At least nobody who works at The Hague has to live in Israel, right?
So the loathesome (second post down) John “interesting” Kerry has chosen John “even less interesting” Edwards as his running mate. This is obviously a bad move as people will confuse them, and maybe even vote for someone else called John Nondescriptname instead, but on the other hand, their policies seem to be mostly about saying whatever crowd-pleaser pops into their heads at the time, so perhaps it is a deliberate ploy to make people so confused they can’t keep up with all the turnarounds, and surrender their powers of reasoning altogether (unless that happened already).
Here are some of the things they said about each other in the past. Notice the recurrence of the word “different”. Now see if you can spot which statement belongs to which John. Answers on Fox News.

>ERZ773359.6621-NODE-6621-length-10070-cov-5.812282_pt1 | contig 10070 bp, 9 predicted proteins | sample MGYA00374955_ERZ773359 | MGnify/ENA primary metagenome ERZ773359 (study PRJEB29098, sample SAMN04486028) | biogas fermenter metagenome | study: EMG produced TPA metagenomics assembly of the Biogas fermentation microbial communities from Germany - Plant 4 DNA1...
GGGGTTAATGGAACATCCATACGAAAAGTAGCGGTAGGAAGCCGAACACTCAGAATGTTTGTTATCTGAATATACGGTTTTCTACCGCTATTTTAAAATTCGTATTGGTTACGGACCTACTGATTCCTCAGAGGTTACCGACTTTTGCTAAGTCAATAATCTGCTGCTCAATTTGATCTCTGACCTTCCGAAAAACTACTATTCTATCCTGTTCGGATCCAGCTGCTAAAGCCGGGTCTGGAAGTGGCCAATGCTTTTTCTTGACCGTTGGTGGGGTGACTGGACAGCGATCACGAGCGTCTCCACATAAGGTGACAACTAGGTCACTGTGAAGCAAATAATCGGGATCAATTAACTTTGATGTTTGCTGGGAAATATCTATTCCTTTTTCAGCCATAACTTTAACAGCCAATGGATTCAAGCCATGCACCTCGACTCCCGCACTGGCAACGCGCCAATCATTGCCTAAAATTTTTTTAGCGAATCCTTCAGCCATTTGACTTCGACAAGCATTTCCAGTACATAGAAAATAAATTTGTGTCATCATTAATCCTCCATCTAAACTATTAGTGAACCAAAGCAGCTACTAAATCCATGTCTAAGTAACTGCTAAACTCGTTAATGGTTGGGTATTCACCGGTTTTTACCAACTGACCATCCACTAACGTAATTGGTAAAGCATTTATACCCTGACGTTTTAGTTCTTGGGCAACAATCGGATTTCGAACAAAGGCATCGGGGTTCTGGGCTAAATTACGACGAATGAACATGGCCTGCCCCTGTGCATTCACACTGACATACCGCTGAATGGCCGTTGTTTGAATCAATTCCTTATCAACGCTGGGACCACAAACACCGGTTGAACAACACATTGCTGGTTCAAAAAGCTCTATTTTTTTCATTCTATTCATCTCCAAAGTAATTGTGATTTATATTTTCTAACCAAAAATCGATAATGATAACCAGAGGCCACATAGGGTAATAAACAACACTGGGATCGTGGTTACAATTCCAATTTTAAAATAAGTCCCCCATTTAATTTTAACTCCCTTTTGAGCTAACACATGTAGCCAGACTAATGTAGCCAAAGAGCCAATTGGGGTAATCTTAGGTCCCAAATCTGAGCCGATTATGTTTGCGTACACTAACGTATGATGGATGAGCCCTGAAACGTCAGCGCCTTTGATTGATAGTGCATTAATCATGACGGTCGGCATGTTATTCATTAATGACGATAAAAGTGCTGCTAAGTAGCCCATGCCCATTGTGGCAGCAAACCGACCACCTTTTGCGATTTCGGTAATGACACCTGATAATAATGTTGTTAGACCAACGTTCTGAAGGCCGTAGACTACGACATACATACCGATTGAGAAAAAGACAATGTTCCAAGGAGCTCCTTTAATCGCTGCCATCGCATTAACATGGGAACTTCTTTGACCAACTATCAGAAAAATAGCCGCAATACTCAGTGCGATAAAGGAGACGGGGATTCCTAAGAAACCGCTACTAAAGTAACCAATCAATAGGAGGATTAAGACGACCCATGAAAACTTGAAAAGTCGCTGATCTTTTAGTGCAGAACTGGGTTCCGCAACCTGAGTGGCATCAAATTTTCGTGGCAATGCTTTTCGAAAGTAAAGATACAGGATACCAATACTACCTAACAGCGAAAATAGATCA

[John’s policies would run the country] deeper and deeper into deficit.
This is the same old Washington talk that people have been listening to for decades.
I think he’s said some different things at different points in time … So I think there’s been some inconsistency.
[John] and I have very different positions on the issue of trade
This one is easy:
No. No. Final. I don’t want to be vice president. I’m running for president.
And my personal favourite (remember, John is criticising John here)…
I think that the world is looking for leadership that is tested and sure. And I think that George Bush has proven that this is not a time for inexperience in the White House.
How very unintentionally right he is.